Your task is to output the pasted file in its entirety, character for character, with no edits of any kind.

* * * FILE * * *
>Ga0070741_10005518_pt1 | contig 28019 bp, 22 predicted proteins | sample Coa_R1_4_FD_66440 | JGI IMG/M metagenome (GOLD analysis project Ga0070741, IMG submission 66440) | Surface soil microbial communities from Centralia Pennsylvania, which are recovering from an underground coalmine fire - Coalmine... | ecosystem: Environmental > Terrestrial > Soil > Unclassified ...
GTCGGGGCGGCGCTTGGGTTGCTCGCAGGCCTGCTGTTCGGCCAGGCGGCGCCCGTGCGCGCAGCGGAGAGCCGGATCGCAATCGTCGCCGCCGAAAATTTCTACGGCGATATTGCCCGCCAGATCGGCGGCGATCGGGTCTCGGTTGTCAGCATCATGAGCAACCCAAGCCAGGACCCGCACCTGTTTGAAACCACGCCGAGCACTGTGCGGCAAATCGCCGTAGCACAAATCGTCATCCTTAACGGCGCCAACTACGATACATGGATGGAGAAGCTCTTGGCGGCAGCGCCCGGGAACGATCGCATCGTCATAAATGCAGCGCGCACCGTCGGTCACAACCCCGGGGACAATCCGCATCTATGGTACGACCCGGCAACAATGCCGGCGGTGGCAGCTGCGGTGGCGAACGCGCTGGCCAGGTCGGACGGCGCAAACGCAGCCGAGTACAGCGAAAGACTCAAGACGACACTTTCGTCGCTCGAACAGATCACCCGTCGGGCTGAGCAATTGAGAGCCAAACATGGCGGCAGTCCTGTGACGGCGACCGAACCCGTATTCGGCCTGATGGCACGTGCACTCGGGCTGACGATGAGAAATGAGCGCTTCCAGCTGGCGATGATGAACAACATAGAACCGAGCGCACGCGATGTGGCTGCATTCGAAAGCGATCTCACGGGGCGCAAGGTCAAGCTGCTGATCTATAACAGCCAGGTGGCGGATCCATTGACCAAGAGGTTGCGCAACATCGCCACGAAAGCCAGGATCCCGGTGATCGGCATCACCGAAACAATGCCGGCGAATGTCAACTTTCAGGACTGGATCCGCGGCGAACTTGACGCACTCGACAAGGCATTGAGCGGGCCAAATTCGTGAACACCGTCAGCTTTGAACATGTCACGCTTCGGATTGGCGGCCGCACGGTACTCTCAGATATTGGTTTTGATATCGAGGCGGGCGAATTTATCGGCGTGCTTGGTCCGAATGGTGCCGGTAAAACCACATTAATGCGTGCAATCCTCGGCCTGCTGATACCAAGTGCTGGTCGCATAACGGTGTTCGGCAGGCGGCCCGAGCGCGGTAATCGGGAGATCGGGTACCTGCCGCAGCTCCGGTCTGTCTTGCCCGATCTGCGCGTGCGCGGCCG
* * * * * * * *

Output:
>Ga0070741_10005518_pt1 | contig 28019 bp, 22 predicted proteins | sample Coa_R1_4_FD_66440 | JGI IMG/M metagenome (GOLD analysis project Ga0070741, IMG submission 66440) | Surface soil microbial communities from Centralia Pennsylvania, which are recovering from an underground coalmine fire - Coalmine... | ecosystem: Environmental > Terrestrial > Soil > Unclassified ...
GTCGGGGCGGCGCTTGGGTTGCTCGCAGGCCTGCTGTTCGGCCAGGCGGCGCCCGTGCGCGCAGCGGAGAGCCGGATCGCAATCGTCGCCGCCGAAAATTTCTACGGCGATATTGCCCGCCAGATCGGCGGCGATCGGGTCTCGGTTGTCAGCATCATGAGCAACCCAAGCCAGGACCCGCACCTGTTTGAAACCACGCCGAGCACTGTGCGGCAAATCGCCGTAGCACAAATCGTCATCCTTAACGGCGCCAACTACGATACATGGATGGAGAAGCTCTTGGCGGCAGCGCCCGGGAACGATCGCATCGTCATAAATGCAGCGCGCACCGTCGGTCACAACCCCGGGGACAATCCGCATCTATGGTACGACCCGGCAACAATGCCGGCGGTGGCAGCTGCGGTGGCGAACGCGCTGGCCAGGTCGGACGGCGCAAACGCAGCCGAGTACAGCGAAAGACTCAAGACGACACTTTCGTCGCTCGAACAGATCACCCGTCGGGCTGAGCAATTGAGAGCCAAACATGGCGGCAGTCCTGTGACGGCGACCGAACCCGTATTCGGCCTGATGGCACGTGCACTCGGGCTGACGATGAGAAATGAGCGCTTCCAGCTGGCGATGATGAACAACATAGAACCGAGCGCACGCGATGTGGCTGCATTCGAAAGCGATCTCACGGGGCGCAAGGTCAAGCTGCTGATCTATAACAGCCAGGTGGCGGATCCATTGACCAAGAGGTTGCGCAACATCGCCACGAAAGCCAGGATCCCGGTGATCGGCATCACCGAAACAATGCCGGCGAATGTCAACTTTCAGGACTGGATCCGCGGCGAACTTGACGCACTCGACAAGGCATTGAGCGGGCCAAATTCGTGAACACCGTCAGCTTTGAACATGTCACGCTTCGGATTGGCGGCCGCACGGTACTCTCAGATATTGGTTTTGATATCGAGGCGGGCGAATTTATCGGCGTGCTTGGTCCGAATGGTGCCGGTAAAACCACATTAATGCGTGCAATCCTCGGCCTGCTGATACCAAGTGCTGGTCGCATAACGGTGTTCGGCAGGCGGCCCGAGCGCGGTAATCGGGAGATCGGGTACCTGCCGCAGCTCCGGTCTGTCTTGCCCGATCTGCGCGTGCGCGGCCG